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6 Musts for Family Members Present at the Cleanup of a Clutter or Hoard

While addressing the physical realities of “too much stuff” can be really hard, it should also be empowering. Rarely, family members can be truly supportive—and then they are gold.

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familyIf you’ve ever seen the show Hoarders, you probably have some idea why it’s important to be selective about allowing family members to help clean up your home.

Family members can intensify the pull of the root cause of the problem. Often, someone who’s collected more things than their home can safely hold has gone through a trauma. It’s likely that family members are in some way tied up with that trauma. Addressing trauma symptoms while the gravity of the trauma is made stronger by presence of other players in it is a tall order.

Power and control issues can come with family ties. Even if your relative wants the best for you, if they haven’t gone through the effort to learn about you and your problem, they may jump to the conclusion that they know what is best for you. This can lead to shenanigans like applying pressure instead of empathy—or even removing items “secretly.” Again, even if family members want the best for you, their uninformed approach may make it harder for you to feel secure and in control.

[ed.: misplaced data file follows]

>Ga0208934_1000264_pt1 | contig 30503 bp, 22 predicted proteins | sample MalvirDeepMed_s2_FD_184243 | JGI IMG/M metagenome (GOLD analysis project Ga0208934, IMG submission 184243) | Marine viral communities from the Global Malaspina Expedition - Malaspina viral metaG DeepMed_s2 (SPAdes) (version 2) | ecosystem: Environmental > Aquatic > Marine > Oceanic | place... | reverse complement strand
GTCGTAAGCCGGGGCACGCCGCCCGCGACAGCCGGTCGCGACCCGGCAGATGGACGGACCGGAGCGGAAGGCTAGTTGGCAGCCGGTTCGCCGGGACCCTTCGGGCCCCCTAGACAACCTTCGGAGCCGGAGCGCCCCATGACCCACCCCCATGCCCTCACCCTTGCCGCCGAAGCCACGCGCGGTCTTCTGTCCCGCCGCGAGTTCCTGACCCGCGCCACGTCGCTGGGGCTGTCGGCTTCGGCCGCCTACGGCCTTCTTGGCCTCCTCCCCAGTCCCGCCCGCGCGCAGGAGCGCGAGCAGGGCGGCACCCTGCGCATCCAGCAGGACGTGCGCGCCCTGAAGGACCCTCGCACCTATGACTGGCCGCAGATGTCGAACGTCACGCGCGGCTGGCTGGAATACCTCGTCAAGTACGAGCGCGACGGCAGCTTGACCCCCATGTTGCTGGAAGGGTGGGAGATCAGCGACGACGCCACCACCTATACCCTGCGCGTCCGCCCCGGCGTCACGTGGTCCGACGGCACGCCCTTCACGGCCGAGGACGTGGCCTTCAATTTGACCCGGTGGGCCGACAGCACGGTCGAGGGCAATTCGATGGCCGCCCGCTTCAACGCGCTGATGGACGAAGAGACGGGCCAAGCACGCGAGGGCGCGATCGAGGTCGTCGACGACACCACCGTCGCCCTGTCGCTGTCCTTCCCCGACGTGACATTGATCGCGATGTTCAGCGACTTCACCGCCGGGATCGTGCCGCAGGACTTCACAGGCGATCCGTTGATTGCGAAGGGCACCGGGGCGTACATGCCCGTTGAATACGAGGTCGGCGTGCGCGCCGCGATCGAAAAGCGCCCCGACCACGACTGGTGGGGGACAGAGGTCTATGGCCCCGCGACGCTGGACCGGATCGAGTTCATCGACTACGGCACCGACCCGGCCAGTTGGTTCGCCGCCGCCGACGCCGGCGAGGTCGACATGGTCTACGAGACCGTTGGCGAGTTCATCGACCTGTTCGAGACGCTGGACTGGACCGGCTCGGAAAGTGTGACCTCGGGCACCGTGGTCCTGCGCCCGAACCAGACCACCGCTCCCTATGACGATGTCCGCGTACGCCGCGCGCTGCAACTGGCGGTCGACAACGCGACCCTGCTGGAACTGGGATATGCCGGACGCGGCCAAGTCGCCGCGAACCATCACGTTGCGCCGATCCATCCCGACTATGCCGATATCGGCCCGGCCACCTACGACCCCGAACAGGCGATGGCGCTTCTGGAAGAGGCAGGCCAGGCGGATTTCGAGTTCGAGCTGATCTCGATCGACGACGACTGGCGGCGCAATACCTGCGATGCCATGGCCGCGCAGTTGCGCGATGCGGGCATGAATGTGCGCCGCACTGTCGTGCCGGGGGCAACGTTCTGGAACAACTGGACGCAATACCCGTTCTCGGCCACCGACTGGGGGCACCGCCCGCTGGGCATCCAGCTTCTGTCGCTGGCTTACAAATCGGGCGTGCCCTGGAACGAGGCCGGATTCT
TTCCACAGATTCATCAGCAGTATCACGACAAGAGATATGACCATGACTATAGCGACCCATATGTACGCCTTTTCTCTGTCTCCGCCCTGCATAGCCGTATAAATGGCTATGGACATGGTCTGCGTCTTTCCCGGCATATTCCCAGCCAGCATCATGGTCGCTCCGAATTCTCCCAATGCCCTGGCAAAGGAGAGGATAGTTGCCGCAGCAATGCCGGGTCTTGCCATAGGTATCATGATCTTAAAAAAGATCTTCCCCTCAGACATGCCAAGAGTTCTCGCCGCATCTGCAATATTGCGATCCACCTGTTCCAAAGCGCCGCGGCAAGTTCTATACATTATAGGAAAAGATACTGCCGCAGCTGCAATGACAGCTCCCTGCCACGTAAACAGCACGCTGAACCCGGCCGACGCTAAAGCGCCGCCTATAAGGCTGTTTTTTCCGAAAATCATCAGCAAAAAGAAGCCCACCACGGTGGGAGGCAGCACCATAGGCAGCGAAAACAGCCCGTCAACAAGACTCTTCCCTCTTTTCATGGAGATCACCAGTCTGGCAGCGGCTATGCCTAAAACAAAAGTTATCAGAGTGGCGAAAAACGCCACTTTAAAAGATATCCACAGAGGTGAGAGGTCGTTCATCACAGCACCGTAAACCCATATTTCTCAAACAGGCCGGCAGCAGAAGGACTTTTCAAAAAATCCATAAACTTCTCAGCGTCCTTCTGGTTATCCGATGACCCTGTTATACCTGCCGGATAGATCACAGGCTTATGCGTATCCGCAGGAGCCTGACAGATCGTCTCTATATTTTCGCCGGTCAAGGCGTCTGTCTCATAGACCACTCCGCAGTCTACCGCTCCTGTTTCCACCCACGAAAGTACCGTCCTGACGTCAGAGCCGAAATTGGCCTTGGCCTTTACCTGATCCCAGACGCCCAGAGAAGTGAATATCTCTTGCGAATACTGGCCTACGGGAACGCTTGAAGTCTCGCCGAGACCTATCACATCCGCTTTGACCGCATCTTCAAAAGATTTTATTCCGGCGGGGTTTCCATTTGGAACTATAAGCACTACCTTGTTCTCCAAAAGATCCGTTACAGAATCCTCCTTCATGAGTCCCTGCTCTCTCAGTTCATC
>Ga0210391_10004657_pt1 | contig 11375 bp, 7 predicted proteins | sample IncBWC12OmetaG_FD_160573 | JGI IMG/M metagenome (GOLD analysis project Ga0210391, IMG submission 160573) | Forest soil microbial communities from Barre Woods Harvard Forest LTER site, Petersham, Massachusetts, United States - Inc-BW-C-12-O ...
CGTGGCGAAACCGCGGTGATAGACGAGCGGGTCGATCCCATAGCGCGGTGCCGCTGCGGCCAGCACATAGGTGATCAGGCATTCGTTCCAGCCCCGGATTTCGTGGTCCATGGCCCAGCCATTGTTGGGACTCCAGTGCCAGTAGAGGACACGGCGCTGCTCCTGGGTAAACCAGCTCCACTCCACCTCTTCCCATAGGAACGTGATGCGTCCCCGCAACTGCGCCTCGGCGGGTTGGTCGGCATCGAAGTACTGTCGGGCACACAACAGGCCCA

While addressing the physical realities of “too much stuff” can be really hard, it should also be empowering. Rarely, family members can be truly supportive—and then they are gold.

To be helpful, family members will need to:

  1. Respect your stated goals for the project.
  2. Use your own goals to re-ground you and as a basis for advice if you find yourself stressed or confused during the process.
  3. Give you a break when you need one; be willing to go on a walk with you or let you go for a walk alone for a few minutes.
  4. Allow you to be 100% in charge of what stays and what goes.
  5. Not judge you for doing the “cha-cha.” Cleaning your environment is often not a one-and-done event. This is a big lifestyle change and can be two steps forward, one step back. You’ll need their total support and non-judgment to move forward.
  6. Give you appropriate reality checks. Part of the reason your environment has gotten out of hand is a loss of perspective on what is workable and healthy. The occasional reality check, lovingly delivered, can be helpful as long as it remains grounded in your goals for the project and your life.

 

Have a question about cleaning up a clutter or hoard in the Chicagoland area? Give us a call at 872-225-5217.